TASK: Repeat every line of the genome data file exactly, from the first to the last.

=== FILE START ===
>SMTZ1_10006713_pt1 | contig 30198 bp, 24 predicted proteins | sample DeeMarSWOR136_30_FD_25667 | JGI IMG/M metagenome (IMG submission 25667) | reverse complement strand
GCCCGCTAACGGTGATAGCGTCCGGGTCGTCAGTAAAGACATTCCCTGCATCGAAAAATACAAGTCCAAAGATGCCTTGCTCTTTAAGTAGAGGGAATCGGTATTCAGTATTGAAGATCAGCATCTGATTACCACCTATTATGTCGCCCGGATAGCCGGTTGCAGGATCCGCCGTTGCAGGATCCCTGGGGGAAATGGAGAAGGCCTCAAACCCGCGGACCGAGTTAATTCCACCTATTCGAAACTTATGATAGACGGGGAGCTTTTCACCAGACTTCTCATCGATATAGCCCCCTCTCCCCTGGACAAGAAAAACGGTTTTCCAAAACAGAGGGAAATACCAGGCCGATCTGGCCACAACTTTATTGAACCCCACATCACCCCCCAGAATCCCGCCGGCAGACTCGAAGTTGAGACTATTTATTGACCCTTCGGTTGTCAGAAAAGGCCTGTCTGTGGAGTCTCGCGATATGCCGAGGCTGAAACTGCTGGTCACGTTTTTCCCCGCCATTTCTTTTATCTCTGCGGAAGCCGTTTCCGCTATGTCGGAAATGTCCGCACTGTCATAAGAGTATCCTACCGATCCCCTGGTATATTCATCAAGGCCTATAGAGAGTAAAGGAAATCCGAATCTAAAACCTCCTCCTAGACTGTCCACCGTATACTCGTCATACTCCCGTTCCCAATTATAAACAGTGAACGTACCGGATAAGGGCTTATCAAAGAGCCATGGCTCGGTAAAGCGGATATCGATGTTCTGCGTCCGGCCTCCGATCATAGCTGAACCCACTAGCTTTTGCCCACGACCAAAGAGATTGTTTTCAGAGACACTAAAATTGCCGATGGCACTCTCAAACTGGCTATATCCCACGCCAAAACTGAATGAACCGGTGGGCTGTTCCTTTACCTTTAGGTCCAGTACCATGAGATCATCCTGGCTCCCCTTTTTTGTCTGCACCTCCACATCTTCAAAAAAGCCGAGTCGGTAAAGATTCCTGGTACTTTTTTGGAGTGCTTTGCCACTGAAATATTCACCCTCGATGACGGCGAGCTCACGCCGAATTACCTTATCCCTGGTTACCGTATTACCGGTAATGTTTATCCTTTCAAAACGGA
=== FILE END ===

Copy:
>SMTZ1_10006713_pt1 | contig 30198 bp, 24 predicted proteins | sample DeeMarSWOR136_30_FD_25667 | JGI IMG/M metagenome (IMG submission 25667) | reverse complement strand
GCCCGCTAACGGTGATAGCGTCCGGGTCGTCAGTAAAGACATTCCCTGCATCGAAAAATACAAGTCCAAAGATGCCTTGCTCTTTAAGTAGAGGGAATCGGTATTCAGTATTGAAGATCAGCATCTGATTACCACCTATTATGTCGCCCGGATAGCCGGTTGCAGGATCCGCCGTTGCAGGATCCCTGGGGGAAATGGAGAAGGCCTCAAACCCGCGGACCGAGTTAATTCCACCTATTCGAAACTTATGATAGACGGGGAGCTTTTCACCAGACTTCTCATCGATATAGCCCCCTCTCCCCTGGACAAGAAAAACGGTTTTCCAAAACAGAGGGAAATACCAGGCCGATCTGGCCACAACTTTATTGAACCCCACATCACCCCCCAGAATCCCGCCGGCAGACTCGAAGTTGAGACTATTTATTGACCCTTCGGTTGTCAGAAAAGGCCTGTCTGTGGAGTCTCGCGATATGCCGAGGCTGAAACTGCTGGTCACGTTTTTCCCCGCCATTTCTTTTATCTCTGCGGAAGCCGTTTCCGCTATGTCGGAAATGTCCGCACTGTCATAAGAGTATCCTACCGATCCCCTGGTATATTCATCAAGGCCTATAGAGAGTAAAGGAAATCCGAATCTAAAACCTCCTCCTAGACTGTCCACCGTATACTCGTCATACTCCCGTTCCCAATTATAAACAGTGAACGTACCGGATAAGGGCTTATCAAAGAGCCATGGCTCGGTAAAGCGGATATCGATGTTCTGCGTCCGGCCTCCGATCATAGCTGAACCCACTAGCTTTTGCCCACGACCAAAGAGATTGTTTTCAGAGACACTAAAATTGCCGATGGCACTCTCAAACTGGCTATATCCCACGCCAAAACTGAATGAACCGGTGGGCTGTTCCTTTACCTTTAGGTCCAGTACCATGAGATCATCCTGGCTCCCCTTTTTTGTCTGCACCTCCACATCTTCAAAAAAGCCGAGTCGGTAAAGATTCCTGGTACTTTTTTGGAGTGCTTTGCCACTGAAATATTCACCCTCGATGACGGCGAGCTCACGCCGAATTACCTTATCCCTGGTTACCGTATTACCGGTAATGTTTATCCTTTCAAAACGGA